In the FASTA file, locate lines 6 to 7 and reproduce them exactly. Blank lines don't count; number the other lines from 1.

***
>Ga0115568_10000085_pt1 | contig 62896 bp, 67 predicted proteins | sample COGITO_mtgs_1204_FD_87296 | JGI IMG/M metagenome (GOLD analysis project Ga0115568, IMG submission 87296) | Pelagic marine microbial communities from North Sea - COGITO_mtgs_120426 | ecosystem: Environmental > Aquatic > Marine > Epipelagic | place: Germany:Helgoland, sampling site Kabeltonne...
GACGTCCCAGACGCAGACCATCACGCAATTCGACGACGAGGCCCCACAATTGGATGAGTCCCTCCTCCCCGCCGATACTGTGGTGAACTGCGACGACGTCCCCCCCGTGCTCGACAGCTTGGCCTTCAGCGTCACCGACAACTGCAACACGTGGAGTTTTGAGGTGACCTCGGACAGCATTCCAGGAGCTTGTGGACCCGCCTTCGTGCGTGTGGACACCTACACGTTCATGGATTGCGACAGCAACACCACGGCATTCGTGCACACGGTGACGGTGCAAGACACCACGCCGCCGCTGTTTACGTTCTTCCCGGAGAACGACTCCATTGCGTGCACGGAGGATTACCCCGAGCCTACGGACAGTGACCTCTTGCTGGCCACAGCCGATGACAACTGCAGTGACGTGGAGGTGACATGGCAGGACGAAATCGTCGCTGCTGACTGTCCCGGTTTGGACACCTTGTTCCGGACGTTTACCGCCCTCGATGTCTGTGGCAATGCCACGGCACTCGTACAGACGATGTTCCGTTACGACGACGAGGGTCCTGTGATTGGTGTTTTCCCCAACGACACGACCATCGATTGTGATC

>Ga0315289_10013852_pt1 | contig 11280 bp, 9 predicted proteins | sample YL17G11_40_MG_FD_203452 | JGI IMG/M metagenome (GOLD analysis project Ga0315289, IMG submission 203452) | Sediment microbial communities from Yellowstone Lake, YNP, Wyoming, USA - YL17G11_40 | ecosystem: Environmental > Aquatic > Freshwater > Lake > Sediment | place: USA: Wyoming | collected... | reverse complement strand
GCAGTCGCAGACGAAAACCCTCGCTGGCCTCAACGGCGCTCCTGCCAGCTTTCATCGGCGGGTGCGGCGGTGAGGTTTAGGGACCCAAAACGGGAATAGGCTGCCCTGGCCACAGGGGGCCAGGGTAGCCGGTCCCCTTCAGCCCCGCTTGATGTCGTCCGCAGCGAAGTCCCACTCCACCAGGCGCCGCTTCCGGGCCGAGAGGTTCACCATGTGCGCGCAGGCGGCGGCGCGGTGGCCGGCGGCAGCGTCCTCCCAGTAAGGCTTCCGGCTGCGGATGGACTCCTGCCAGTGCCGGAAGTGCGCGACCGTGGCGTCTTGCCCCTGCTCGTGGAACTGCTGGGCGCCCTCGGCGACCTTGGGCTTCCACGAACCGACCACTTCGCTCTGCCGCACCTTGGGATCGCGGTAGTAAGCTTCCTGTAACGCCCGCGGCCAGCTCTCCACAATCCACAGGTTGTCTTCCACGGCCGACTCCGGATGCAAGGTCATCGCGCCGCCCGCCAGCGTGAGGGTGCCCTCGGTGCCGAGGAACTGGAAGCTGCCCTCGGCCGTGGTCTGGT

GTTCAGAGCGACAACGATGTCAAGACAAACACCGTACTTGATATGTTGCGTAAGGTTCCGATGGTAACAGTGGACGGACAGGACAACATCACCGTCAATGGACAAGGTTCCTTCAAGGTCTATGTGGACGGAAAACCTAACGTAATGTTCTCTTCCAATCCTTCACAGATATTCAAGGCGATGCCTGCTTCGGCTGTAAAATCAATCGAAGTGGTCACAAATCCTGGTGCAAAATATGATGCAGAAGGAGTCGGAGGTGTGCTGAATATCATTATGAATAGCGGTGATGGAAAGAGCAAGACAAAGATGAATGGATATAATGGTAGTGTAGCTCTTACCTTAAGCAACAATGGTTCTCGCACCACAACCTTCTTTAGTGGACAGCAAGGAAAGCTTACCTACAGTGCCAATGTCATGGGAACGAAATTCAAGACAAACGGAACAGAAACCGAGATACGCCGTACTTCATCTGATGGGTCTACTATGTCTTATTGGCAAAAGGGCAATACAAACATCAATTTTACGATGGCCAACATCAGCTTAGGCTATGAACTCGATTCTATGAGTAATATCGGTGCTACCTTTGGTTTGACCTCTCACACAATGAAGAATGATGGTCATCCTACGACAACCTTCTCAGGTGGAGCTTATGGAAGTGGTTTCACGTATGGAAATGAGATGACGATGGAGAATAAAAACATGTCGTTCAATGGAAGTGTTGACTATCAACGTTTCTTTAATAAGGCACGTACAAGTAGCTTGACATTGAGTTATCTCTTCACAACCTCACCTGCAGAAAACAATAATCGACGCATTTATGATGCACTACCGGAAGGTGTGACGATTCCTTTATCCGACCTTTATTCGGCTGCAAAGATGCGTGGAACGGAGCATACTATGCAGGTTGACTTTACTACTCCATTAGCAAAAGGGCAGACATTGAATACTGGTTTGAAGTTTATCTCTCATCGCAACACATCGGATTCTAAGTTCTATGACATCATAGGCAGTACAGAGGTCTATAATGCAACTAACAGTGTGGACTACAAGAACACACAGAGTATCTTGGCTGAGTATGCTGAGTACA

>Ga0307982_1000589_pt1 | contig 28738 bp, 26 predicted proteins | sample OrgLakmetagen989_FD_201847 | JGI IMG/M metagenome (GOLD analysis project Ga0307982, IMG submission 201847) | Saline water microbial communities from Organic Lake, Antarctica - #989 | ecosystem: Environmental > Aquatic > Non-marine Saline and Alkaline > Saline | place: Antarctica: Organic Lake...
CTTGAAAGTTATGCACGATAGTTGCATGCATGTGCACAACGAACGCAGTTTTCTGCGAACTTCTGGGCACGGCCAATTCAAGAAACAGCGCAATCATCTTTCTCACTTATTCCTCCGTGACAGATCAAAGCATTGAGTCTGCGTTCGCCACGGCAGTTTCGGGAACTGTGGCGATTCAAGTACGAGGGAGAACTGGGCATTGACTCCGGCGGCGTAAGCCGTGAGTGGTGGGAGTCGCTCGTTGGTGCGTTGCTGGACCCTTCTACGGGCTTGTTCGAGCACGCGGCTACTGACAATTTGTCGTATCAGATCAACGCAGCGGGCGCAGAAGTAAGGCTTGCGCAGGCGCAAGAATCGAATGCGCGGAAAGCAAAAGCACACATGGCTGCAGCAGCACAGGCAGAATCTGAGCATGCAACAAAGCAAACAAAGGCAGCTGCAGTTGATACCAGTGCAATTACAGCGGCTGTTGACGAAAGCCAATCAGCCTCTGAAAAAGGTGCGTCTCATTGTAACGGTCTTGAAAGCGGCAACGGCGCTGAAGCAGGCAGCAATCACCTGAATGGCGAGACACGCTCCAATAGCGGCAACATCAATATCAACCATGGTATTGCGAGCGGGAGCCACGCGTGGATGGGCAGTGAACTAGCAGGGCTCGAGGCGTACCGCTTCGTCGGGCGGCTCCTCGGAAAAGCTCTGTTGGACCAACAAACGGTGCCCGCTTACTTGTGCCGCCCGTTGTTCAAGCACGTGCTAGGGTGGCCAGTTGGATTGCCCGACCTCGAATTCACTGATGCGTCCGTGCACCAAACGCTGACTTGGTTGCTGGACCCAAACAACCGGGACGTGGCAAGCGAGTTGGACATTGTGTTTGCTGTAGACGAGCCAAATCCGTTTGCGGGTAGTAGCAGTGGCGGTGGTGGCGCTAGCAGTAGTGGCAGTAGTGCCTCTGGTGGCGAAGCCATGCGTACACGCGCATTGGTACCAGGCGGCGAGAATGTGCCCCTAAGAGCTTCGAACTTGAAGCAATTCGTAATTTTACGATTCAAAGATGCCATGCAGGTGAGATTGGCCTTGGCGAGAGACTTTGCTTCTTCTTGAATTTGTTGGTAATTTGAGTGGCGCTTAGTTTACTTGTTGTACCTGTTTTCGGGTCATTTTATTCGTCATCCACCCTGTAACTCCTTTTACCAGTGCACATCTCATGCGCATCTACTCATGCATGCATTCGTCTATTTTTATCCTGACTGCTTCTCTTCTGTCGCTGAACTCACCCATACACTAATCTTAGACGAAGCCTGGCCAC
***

>Ga0307982_1000589_pt1 | contig 28738 bp, 26 predicted proteins | sample OrgLakmetagen989_FD_201847 | JGI IMG/M metagenome (GOLD analysis project Ga0307982, IMG submission 201847) | Saline water microbial communities from Organic Lake, Antarctica - #989 | ecosystem: Environmental > Aquatic > Non-marine Saline and Alkaline > Saline | place: Antarctica: Organic Lake...
CTTGAAAGTTATGCACGATAGTTGCATGCATGTGCACAACGAACGCAGTTTTCTGCGAACTTCTGGGCACGGCCAATTCAAGAAACAGCGCAATCATCTTTCTCACTTATTCCTCCGTGACAGATCAAAGCATTGAGTCTGCGTTCGCCACGGCAGTTTCGGGAACTGTGGCGATTCAAGTACGAGGGAGAACTGGGCATTGACTCCGGCGGCGTAAGCCGTGAGTGGTGGGAGTCGCTCGTTGGTGCGTTGCTGGACCCTTCTACGGGCTTGTTCGAGCACGCGGCTACTGACAATTTGTCGTATCAGATCAACGCAGCGGGCGCAGAAGTAAGGCTTGCGCAGGCGCAAGAATCGAATGCGCGGAAAGCAAAAGCACACATGGCTGCAGCAGCACAGGCAGAATCTGAGCATGCAACAAAGCAAACAAAGGCAGCTGCAGTTGATACCAGTGCAATTACAGCGGCTGTTGACGAAAGCCAATCAGCCTCTGAAAAAGGTGCGTCTCATTGTAACGGTCTTGAAAGCGGCAACGGCGCTGAAGCAGGCAGCAATCACCTGAATGGCGAGACACGCTCCAATAGCGGCAACATCAATATCAACCATGGTATTGCGAGCGGGAGCCACGCGTGGATGGGCAGTGAACTAGCAGGGCTCGAGGCGTACCGCTTCGTCGGGCGGCTCCTCGGAAAAGCTCTGTTGGACCAACAAACGGTGCCCGCTTACTTGTGCCGCCCGTTGTTCAAGCACGTGCTAGGGTGGCCAGTTGGATTGCCCGACCTCGAATTCACTGATGCGTCCGTGCACCAAACGCTGACTTGGTTGCTGGACCCAAACAACCGGGACGTGGCAAGCGAGTTGGACATTGTGTTTGCTGTAGACGAGCCAAATCCGTTTGCGGGTAGTAGCAGTGGCGGTGGTGGCGCTAGCAGTAGTGGCAGTAGTGCCTCTGGTGGCGAAGCCATGCGTACACGCGCATTGGTACCAGGCGGCGAGAATGTGCCCCTAAGAGCTTCGAACTTGAAGCAATTCGTAATTTTACGATTCAAAGATGCCATGCAGGTGAGATTGGCCTTGGCGAGAGACTTTGCTTCTTCTTGAATTTGTTGGTAATTTGAGTGGCGCTTAGTTTACTTGTTGTACCTGTTTTCGGGTCATTTTATTCGTCATCCACCCTGTAACTCCTTTTACCAGTGCACATCTCATGCGCATCTACTCATGCATGCATTCGTCTATTTTTATCCTGACTGCTTCTCTTCTGTCGCTGAACTCACCCATACACTAATCTTAGACGAAGCCTGGCCAC